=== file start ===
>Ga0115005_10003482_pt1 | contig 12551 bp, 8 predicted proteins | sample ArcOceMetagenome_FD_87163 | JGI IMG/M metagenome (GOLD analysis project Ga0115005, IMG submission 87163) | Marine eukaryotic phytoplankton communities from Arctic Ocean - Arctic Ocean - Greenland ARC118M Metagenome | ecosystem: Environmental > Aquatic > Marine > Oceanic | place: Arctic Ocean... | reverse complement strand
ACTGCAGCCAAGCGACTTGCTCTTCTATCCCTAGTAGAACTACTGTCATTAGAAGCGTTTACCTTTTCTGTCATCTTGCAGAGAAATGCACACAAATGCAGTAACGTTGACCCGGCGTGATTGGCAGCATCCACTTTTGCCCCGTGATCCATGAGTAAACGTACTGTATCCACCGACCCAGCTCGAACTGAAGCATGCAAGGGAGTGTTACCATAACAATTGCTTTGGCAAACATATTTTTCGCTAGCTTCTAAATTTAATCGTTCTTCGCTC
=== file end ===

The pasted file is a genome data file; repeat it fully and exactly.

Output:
>Ga0115005_10003482_pt1 | contig 12551 bp, 8 predicted proteins | sample ArcOceMetagenome_FD_87163 | JGI IMG/M metagenome (GOLD analysis project Ga0115005, IMG submission 87163) | Marine eukaryotic phytoplankton communities from Arctic Ocean - Arctic Ocean - Greenland ARC118M Metagenome | ecosystem: Environmental > Aquatic > Marine > Oceanic | place: Arctic Ocean... | reverse complement strand
ACTGCAGCCAAGCGACTTGCTCTTCTATCCCTAGTAGAACTACTGTCATTAGAAGCGTTTACCTTTTCTGTCATCTTGCAGAGAAATGCACACAAATGCAGTAACGTTGACCCGGCGTGATTGGCAGCATCCACTTTTGCCCCGTGATCCATGAGTAAACGTACTGTATCCACCGACCCAGCTCGAACTGAAGCATGCAAGGGAGTGTTACCATAACAATTGCTTTGGCAAACATATTTTTCGCTAGCTTCTAAATTTAATCGTTCTTCGCTC